“If the world had any ends,” English author Aldous Huxley opined in 1934, “British Honduras would be one of them.” Back then, of course, the country – now Belize – didn't end at the border with what's become the must-see city of Chetumal, the surprisingly active capital of the Mexican state of Quintana Roo. Nor, edging the border, with the shopping frenzy of the Belize Duty Free Zone.
To me, Chetumal is one of the best places along the entire Mexican Caribbean. It's also the gateway to the Maya Coast, an appealing alternative to highly-developed Riviera Maya. Appealing in part because it is not expensive. Best hotel in town is the Holiday Inn.
Temptation is to leave Chetumal as soon as you arrive, rushing off to see the magical waters at Lake Bacalar with its old San Felipe fort (built in 1733) or the much older Maya structures at Dzibanché, Kinichaná, Kohnlich, Rio Bec, Xcalak and more. Then there are the beaches at Mahahual, maybe the next Cancún. Even Belize tempts, but a day or two should be set aside for Chetumal itself.
A good way to see this city and get to know it is aboard the Bulebuzz, one of those faux trolley cars used for sightseeing. Later, stroll along Avenida Los Heroes and spend a morning or more at the Maya Culture Museum, easily the best this side of Mexico City. On Avenida Heroes, El Palacio de Pelucas (Palace of Wigs) still reigns in all its glory, recalling the era when every woman in Mexico wanted a wig of her own. That was in the early 1970s, when what was the territory of Quintana Roo became a state. Back then, duty-free Chetumal was known as the source of supply for perfume smugglers.
Today, the source has moved across the Rio Hondo into the Belize Free Zone, which is where all the peddlers in Mexico seem to do their shopping. Spread out over nearly 300 acres, the Zone is in Belize but autonomous from the rest of the country. The Zone includes hotels, what supposedly are Las Vegas-style casinos and more than 300 stores selling everything imaginable, some legitimate, much not, all of it untaxed. Entering the Zone is easy, but it's harder to get out. On leaving, visitors (but not Mexicans) are hit with a US$30 departure tax called a “document processing fee.” Next comes Mexican customs and immigration, which can be quite strict.
More pleasant are boat rides over to San Pedro, which to me is the garden spot of Belize. Golf carts are the favorite means of transportation. Water taxis usually leave Chetumal early in the morning and return in the afternoon, but it is wise to inquire in advance. Belize brags that it is the only English-speaking country in Central America, but San Pedro is more like a place in Jamaica. Some of its neighbors deny that Belize is Central American at all.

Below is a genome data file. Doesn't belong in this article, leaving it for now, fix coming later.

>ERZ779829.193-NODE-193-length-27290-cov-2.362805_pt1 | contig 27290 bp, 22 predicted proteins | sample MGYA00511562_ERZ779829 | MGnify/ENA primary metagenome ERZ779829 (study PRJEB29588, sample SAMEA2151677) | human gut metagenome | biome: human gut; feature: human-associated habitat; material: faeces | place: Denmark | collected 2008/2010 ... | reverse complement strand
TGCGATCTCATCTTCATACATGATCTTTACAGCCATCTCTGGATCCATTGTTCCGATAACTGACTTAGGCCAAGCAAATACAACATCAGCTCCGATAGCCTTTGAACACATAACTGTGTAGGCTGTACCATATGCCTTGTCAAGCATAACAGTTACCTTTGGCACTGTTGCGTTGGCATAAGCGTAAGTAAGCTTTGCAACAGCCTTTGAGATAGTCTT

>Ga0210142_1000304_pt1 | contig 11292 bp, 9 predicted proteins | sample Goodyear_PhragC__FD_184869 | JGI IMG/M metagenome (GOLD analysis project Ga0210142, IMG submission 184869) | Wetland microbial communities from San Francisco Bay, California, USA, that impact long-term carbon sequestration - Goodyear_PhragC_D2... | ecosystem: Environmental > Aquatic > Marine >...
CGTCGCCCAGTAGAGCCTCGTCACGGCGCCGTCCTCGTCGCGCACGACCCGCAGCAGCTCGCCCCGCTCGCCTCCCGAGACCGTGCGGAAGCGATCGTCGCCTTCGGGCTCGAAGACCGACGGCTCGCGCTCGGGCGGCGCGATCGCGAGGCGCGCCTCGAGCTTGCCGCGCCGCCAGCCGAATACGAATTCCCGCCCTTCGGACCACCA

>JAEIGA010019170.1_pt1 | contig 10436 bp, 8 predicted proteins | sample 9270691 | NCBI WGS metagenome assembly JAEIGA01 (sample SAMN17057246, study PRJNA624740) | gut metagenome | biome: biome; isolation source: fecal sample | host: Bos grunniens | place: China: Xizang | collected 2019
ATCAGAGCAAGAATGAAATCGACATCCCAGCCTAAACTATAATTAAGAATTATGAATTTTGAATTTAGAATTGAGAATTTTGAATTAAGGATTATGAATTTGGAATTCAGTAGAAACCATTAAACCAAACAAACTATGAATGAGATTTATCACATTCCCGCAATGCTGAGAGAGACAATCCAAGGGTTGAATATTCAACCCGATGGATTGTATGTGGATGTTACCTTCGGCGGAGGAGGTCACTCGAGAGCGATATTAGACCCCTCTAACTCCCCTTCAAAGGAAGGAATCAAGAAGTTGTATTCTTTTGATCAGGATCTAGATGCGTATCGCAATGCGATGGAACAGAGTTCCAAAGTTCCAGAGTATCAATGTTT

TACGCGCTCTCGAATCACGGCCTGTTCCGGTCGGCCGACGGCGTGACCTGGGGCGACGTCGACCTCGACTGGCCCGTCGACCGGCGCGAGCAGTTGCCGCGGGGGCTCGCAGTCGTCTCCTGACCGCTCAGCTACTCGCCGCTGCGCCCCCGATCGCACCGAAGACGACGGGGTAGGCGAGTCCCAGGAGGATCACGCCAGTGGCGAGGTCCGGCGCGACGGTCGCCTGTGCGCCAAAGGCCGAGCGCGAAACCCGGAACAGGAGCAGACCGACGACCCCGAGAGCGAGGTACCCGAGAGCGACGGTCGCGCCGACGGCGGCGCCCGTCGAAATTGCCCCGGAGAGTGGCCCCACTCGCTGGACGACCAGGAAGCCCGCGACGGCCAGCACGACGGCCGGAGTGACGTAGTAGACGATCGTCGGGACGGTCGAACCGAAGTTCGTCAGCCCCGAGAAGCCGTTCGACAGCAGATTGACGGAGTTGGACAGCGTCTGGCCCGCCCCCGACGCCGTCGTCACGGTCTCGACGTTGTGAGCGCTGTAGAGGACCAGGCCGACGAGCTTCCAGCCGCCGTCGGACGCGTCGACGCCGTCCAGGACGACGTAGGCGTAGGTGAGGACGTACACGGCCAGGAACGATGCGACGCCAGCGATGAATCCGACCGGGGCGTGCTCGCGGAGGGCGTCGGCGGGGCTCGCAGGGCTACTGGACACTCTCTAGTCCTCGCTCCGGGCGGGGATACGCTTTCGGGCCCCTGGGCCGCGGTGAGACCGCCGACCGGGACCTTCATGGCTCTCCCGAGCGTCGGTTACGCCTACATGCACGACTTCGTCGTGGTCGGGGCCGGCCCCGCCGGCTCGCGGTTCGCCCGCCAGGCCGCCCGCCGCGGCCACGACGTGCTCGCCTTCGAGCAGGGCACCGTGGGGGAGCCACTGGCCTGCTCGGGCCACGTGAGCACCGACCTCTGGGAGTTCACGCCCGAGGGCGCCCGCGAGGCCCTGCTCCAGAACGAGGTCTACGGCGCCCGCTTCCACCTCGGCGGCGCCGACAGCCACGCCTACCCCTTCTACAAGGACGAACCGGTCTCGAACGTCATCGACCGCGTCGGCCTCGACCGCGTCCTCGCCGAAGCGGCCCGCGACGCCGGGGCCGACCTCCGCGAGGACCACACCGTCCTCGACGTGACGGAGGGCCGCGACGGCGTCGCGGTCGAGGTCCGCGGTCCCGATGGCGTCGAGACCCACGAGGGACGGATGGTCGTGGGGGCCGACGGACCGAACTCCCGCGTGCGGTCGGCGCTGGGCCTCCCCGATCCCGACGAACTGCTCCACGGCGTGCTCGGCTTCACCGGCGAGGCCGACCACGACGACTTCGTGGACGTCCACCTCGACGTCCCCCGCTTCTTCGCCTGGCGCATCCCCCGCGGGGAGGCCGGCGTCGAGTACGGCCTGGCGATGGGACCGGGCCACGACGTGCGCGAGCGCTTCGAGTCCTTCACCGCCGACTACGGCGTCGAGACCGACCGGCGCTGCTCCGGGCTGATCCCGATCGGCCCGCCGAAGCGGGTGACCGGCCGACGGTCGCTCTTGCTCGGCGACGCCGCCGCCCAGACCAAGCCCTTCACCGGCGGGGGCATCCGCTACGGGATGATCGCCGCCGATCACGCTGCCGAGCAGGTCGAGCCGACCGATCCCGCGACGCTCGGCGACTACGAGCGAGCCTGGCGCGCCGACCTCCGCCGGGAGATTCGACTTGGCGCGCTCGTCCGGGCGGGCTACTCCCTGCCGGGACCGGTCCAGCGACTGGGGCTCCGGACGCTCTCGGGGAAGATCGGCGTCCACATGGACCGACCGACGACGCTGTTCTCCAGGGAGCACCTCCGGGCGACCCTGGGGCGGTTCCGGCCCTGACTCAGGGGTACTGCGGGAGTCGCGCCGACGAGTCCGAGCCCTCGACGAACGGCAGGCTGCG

Mahahual, about 85 miles up the coast from Chetumal, is the place to go if you want to remember how today's booming city of Playa del Carmen on the Riviera Maya was half-a-century ago. Biggest hotel in town has only 50 rooms and most have far less.
Mahahual is a place cruise ship operators discovered when looking for an alternative to the mega-port at Cozumel. Developers built a pier, boats arrived, and everything else followed, including a faux Maya village. Luxury is difficult to come by in Mahahual, but those who enjoy discovering someplace new usually are enchanted. Cautious souls may prefer taking a bus from Chetumal, looking around and seeing what accommodations are like before making any commitment.
Closer to Chetumal is Bacalar, a town and a 30-mile-long lagoon famous for its seven shades of blue. Different depths account for the different hues. The colors -- and the fact that Bacalar is a lagoon and not on the ocean -- set it apart. The 18th century San Felipe fort is here, as is the Blue Cenote, said to be the biggest cenote of them all.
The town itself is only about a 30-minute ride by bus from Chetumal, but hotels are spread out all along the lake. You really need to take a look yourself to see which one you would prefer.
Chetumal as a vacation destination will appeal more to the traveler than to the tourist. Thus far, there are no all-inclusive resorts in these parts, no place where the weary executive can relax on a beach or by a pool, waiting for a waiter to come along with some refreshment.
Well, perhaps there are such places, but it would take some exploring to find them.
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